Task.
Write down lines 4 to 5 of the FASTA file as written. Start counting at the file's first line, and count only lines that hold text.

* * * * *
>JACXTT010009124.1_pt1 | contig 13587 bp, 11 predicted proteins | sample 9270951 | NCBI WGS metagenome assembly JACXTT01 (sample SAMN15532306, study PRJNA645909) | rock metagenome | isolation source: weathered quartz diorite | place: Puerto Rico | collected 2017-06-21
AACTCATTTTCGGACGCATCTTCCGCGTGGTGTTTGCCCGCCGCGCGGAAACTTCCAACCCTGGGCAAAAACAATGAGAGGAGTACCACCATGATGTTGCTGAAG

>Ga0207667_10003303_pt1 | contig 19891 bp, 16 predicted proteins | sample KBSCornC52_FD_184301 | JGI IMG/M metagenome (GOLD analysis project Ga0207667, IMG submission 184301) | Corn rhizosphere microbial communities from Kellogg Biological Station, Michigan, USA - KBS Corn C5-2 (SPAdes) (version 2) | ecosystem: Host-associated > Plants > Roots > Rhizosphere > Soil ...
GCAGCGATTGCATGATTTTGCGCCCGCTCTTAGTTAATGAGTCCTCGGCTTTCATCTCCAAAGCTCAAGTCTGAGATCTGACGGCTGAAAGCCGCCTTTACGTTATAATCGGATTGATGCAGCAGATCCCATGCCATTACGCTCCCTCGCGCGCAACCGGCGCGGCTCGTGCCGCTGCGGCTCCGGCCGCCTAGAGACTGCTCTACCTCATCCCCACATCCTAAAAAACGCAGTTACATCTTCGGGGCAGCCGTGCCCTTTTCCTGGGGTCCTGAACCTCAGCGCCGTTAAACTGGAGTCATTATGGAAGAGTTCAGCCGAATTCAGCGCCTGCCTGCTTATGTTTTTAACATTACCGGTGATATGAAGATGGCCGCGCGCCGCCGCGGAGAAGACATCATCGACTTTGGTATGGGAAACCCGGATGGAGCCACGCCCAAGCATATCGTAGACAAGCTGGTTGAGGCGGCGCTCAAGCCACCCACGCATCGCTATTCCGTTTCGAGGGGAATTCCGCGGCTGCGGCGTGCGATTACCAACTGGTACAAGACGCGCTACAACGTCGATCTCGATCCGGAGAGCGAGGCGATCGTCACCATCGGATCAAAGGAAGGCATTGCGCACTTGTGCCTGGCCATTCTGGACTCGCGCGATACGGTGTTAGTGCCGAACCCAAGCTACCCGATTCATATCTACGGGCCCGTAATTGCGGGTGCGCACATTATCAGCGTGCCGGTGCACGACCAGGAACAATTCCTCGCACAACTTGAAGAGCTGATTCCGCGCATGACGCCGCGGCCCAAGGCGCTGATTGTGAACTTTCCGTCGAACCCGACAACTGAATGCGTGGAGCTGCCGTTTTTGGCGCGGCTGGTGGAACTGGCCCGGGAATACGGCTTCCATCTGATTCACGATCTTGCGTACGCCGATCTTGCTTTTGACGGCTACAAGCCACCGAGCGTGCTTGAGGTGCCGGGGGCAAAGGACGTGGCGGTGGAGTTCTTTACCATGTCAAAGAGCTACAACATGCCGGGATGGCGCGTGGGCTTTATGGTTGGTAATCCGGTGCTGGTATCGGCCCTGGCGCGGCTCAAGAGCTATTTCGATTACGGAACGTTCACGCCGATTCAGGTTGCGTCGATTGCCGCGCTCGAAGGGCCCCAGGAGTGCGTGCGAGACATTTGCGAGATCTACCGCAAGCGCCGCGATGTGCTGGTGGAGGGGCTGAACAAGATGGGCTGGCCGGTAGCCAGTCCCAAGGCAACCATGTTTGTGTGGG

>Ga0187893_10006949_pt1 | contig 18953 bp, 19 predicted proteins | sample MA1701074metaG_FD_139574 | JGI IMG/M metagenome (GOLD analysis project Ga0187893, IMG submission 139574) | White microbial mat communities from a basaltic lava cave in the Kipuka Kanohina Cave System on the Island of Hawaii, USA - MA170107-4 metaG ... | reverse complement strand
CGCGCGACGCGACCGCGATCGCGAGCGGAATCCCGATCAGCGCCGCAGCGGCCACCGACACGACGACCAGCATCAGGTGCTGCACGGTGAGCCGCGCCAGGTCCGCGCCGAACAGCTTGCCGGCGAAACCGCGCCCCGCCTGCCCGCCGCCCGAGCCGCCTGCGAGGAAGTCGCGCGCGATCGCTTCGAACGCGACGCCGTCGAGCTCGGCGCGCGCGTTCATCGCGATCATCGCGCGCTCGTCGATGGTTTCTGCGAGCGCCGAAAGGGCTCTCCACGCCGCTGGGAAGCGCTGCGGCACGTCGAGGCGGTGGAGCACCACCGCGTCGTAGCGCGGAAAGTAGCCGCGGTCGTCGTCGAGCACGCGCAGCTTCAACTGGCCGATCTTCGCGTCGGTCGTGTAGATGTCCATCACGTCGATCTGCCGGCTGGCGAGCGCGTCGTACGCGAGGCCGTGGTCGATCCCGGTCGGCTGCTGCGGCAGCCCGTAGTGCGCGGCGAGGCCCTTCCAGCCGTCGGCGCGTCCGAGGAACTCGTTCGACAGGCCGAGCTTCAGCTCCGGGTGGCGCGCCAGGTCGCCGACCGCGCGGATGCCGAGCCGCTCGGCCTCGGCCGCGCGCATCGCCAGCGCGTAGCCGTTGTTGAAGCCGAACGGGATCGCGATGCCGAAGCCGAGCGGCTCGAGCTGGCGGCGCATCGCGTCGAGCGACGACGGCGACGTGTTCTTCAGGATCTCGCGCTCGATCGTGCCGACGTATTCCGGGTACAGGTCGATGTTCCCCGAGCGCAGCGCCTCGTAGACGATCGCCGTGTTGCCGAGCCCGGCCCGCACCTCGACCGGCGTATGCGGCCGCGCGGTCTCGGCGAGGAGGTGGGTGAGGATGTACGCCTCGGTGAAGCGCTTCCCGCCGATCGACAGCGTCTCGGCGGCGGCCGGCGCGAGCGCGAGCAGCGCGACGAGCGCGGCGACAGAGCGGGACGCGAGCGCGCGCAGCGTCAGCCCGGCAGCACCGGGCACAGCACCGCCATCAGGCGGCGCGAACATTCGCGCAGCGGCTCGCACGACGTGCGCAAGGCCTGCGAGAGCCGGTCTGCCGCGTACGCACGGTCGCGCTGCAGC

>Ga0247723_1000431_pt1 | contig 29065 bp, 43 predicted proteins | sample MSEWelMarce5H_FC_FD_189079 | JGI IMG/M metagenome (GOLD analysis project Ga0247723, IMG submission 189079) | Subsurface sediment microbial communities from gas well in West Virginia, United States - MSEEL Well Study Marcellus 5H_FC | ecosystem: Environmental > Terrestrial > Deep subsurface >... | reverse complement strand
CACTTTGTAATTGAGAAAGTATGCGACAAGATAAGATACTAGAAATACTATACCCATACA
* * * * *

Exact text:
GCAGCGATTGCATGATTTTGCGCCCGCTCTTAGTTAATGAGTCCTCGGCTTTCATCTCCAAAGCTCAAGTCTGAGATCTGACGGCTGAAAGCCGCCTTTACGTTATAATCGGATTGATGCAGCAGATCCCATGCCATTACGCTCCCTCGCGCGCAACCGGCGCGGCTCGTGCCGCTGCGGCTCCGGCCGCCTAGAGACTGCTCTACCTCATCCCCACATCCTAAAAAACGCAGTTACATCTTCGGGGCAGCCGTGCCCTTTTCCTGGGGTCCTGAACCTCAGCGCCGTTAAACTGGAGTCATTATGGAAGAGTTCAGCCGAATTCAGCGCCTGCCTGCTTATGTTTTTAACATTACCGGTGATATGAAGATGGCCGCGCGCCGCCGCGGAGAAGACATCATCGACTTTGGTATGGGAAACCCGGATGGAGCCACGCCCAAGCATATCGTAGACAAGCTGGTTGAGGCGGCGCTCAAGCCACCCACGCATCGCTATTCCGTTTCGAGGGGAATTCCGCGGCTGCGGCGTGCGATTACCAACTGGTACAAGACGCGCTACAACGTCGATCTCGATCCGGAGAGCGAGGCGATCGTCACCATCGGATCAAAGGAAGGCATTGCGCACTTGTGCCTGGCCATTCTGGACTCGCGCGATACGGTGTTAGTGCCGAACCCAAGCTACCCGATTCATATCTACGGGCCCGTAATTGCGGGTGCGCACATTATCAGCGTGCCGGTGCACGACCAGGAACAATTCCTCGCACAACTTGAAGAGCTGATTCCGCGCATGACGCCGCGGCCCAAGGCGCTGATTGTGAACTTTCCGTCGAACCCGACAACTGAATGCGTGGAGCTGCCGTTTTTGGCGCGGCTGGTGGAACTGGCCCGGGAATACGGCTTCCATCTGATTCACGATCTTGCGTACGCCGATCTTGCTTTTGACGGCTACAAGCCACCGAGCGTGCTTGAGGTGCCGGGGGCAAAGGACGTGGCGGTGGAGTTCTTTACCATGTCAAAGAGCTACAACATGCCGGGATGGCGCGTGGGCTTTATGGTTGGTAATCCGGTGCTGGTATCGGCCCTGGCGCGGCTCAAGAGCTATTTCGATTACGGAACGTTCACGCCGATTCAGGTTGCGTCGATTGCCGCGCTCGAAGGGCCCCAGGAGTGCGTGCGAGACATTTGCGAGATCTACCGCAAGCGCCGCGATGTGCTGGTGGAGGGGCTGAACAAGATGGGCTGGCCGGTAGCCAGTCCCAAGGCAACCATGTTTGTGTGGG

>Ga0187893_10006949_pt1 | contig 18953 bp, 19 predicted proteins | sample MA1701074metaG_FD_139574 | JGI IMG/M metagenome (GOLD analysis project Ga0187893, IMG submission 139574) | White microbial mat communities from a basaltic lava cave in the Kipuka Kanohina Cave System on the Island of Hawaii, USA - MA170107-4 metaG ... | reverse complement strand